Pacific Rim: Summer’s Biggest, Best Blockbuster




“Pacific Rim” is Guillermo del Toro’s “Star Wars.”

Allow me to qualify that statement.

I don’t think “Pacific Rim” will embed itself into the popular culture the way “Star Wars” did. Few films of any pedigree ever do that and I have a difficult time imagining this one doing so. That said, on so many other fronts, it accomplishes the same feats and is birthed from the same place as George Lucas’ iconic film.

“Star Wars” was Lucas’ love letter to sci-fi serials like “Buck Rogers” and “Flash Gordon,” as well as a healthy dose of Akira Kurosawa’s samurai films. But his wasn’t just some pastiche or remix. Lucas crafted a fleshed-out, lived-in world that became iconic in its own way, but one that paid tribute to its very defined points of inspiration. And that’s precisely what del Toro does with “Pacific Rim.”

But where Lucas brought his love of spaceships, ray guns and samurai swords, del Toro revels in his love of giant monster movies and Japanese anime.

The plague of the modern comic book film/blockbuster is the seemingly incessant need to always have an origin story, to spend two-plus hours explaining why the heroes have their capes and the villains do dastardly things. Rarely is so much time and effort necessary, and thankfully del Toro (along with Travis Beacham’s script) avoids this. Instead, after some economical narration and news footage, we’re dropped straight into the world as it exists in the film, one where all nations have banded together and pooled their resources to fund the Jaeger Program. The Jaegers (giant, bipedal robots) are necessary to fight off the increasingly frequent invasion of Kaiju, giant monsters that wreak havoc after entering our world via an interdimensional rift on the floor of the Pacific Ocean.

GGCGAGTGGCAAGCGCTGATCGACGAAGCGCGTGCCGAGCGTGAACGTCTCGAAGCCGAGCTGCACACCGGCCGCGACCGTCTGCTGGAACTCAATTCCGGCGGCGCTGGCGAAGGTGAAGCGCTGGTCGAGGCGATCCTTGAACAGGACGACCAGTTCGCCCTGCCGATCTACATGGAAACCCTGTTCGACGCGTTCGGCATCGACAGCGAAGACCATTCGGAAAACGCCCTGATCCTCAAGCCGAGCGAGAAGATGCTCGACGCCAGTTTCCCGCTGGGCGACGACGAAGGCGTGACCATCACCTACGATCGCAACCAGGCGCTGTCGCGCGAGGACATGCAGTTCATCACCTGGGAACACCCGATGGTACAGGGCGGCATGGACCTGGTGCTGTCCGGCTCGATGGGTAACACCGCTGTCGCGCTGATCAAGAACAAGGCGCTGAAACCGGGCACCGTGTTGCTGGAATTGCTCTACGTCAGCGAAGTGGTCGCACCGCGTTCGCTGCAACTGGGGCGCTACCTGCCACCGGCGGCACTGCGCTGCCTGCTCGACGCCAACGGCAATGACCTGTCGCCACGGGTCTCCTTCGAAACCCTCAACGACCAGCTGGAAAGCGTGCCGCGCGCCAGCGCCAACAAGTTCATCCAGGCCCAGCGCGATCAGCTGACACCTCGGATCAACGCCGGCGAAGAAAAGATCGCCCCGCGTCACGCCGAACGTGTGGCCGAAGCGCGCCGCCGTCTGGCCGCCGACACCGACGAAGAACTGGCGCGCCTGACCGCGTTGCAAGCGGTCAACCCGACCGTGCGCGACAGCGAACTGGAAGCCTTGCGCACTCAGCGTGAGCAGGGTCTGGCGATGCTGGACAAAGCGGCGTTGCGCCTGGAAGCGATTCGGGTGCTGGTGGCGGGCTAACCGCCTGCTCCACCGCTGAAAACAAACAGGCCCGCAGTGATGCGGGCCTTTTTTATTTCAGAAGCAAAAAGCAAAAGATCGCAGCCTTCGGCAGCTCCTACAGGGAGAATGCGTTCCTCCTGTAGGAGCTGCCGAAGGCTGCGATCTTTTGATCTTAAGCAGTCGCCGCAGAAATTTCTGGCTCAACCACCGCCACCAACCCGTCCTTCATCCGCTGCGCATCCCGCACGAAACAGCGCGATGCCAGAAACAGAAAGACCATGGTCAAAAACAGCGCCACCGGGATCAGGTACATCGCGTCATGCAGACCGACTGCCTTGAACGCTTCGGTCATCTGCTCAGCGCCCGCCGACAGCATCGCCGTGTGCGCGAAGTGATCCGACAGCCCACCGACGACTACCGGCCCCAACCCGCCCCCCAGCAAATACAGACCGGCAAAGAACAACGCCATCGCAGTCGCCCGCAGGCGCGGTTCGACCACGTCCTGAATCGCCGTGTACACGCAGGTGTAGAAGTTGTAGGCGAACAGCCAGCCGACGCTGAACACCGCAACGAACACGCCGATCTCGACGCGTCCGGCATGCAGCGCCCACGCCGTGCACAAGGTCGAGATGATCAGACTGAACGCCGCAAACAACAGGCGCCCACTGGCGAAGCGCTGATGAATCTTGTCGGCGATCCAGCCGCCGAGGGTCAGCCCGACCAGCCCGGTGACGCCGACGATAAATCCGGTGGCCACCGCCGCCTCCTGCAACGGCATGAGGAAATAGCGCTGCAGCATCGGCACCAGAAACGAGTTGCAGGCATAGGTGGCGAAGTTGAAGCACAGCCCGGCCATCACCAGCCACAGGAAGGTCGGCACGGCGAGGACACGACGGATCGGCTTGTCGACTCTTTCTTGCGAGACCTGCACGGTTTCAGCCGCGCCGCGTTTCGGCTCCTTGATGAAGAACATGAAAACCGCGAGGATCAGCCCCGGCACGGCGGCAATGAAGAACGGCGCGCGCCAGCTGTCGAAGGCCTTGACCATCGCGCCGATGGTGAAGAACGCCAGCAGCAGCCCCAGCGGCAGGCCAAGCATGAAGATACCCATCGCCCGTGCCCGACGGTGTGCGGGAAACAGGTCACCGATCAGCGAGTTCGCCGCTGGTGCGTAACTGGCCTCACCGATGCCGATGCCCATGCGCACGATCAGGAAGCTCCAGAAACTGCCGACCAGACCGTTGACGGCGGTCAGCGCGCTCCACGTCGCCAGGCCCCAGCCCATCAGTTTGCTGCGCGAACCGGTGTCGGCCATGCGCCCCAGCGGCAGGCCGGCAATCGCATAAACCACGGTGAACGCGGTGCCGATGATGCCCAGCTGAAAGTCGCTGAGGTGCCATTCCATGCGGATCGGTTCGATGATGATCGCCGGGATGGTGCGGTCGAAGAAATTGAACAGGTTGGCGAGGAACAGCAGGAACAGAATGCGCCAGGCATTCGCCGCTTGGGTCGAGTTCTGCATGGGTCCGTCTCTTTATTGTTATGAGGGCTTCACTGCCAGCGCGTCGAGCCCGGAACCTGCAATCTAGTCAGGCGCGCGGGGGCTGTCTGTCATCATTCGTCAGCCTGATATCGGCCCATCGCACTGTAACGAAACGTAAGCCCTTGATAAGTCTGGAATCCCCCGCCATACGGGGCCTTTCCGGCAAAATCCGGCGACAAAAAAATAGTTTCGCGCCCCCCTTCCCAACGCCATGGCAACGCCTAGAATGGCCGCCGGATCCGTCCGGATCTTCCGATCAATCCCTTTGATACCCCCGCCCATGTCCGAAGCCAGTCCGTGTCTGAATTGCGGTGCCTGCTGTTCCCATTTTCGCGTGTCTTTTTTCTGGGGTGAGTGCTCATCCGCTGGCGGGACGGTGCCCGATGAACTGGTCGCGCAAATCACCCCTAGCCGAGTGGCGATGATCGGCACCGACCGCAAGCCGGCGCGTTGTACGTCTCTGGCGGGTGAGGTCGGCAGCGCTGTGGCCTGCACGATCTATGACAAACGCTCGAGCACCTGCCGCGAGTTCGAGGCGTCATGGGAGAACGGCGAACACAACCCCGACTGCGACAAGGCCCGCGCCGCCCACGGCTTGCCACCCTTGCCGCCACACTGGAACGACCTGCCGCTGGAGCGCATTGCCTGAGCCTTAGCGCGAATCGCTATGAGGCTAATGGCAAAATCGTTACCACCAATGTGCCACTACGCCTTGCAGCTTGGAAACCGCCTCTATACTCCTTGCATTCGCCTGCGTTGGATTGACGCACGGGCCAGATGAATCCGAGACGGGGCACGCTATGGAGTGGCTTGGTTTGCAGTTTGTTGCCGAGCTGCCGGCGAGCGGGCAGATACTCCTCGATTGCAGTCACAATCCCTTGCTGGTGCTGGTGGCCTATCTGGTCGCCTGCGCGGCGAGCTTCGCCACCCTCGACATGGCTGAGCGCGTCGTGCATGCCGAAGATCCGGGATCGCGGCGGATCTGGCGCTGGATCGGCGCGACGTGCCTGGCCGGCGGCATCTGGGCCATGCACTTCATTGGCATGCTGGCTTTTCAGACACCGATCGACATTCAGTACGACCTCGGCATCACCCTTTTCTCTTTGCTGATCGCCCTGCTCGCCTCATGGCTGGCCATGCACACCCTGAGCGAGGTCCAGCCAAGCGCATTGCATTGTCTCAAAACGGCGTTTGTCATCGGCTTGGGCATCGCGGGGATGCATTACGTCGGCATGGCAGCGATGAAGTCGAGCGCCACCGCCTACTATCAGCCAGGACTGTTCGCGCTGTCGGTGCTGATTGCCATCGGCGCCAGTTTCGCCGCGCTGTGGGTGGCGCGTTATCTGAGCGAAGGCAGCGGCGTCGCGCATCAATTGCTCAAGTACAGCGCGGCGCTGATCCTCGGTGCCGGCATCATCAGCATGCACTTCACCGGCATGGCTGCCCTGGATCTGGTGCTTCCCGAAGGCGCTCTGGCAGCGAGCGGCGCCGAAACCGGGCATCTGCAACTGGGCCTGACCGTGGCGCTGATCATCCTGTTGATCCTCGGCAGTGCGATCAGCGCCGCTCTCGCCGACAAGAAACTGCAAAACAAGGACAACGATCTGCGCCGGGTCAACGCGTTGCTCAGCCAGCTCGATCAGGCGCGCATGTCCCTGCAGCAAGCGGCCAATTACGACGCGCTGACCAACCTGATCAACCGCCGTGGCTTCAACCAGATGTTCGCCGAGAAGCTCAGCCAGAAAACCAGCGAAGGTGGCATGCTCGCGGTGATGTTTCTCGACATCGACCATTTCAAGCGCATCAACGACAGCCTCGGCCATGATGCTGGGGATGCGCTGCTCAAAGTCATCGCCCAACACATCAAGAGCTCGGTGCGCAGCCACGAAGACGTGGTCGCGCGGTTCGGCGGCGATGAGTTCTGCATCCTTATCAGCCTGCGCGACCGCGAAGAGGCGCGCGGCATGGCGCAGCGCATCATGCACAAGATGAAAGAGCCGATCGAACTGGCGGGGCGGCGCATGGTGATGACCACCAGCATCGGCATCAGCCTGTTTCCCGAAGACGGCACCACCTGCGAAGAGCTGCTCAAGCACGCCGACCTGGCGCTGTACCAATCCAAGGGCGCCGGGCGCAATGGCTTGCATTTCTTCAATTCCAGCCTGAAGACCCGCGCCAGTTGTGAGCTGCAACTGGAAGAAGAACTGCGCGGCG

We’re introduced to our hero, Raleigh Becket (Charlie Hunnam), as he and his brother head out to take down a Kaiju in Alaska. Jaegers are controlled via a neural link, but the mental strain is so great that two pilots are required. They connect through what’s known as The Drift, a so-called “neural handshake” that allows the pilots to experience each others’ memories and thoughts, but it can only be accomplished when the pilots share a deep bond.

But when Raleigh experiences every moment of mental anguish and pain when a Kaiju rips through the hull of Gipsy Danger (each of the world’s major super powers has a corresponding Jaeger with an odd-yet-awesome-sounding name) and kills his brother, he walks away from the program for good.

Until, that is, his former commanding officer, Striker Pentacost (Idris Elba), digs him out of retirement for one final push against the Kaiju.

All of this will feel immediately familiar to anyone who’s ever watched a Japanese mecha anime. Every character beat, robot design and convention at play here is well-worn, but the miraculous thing is that it never once feels derivative or tired. There are countless little details and textures that will only register with fans of the genre, yet it never feels inaccessible. It manages to be both broad and specific in equal measure.

The result is something that feels alive and ringing with a personality that’s unlike anything we’ve really seen in a film of this sort before. Giant monsters have filled movie screens, yes, but they’ve never felt this massive, and the world they are out to destroy has never felt so vibrant and lived-in.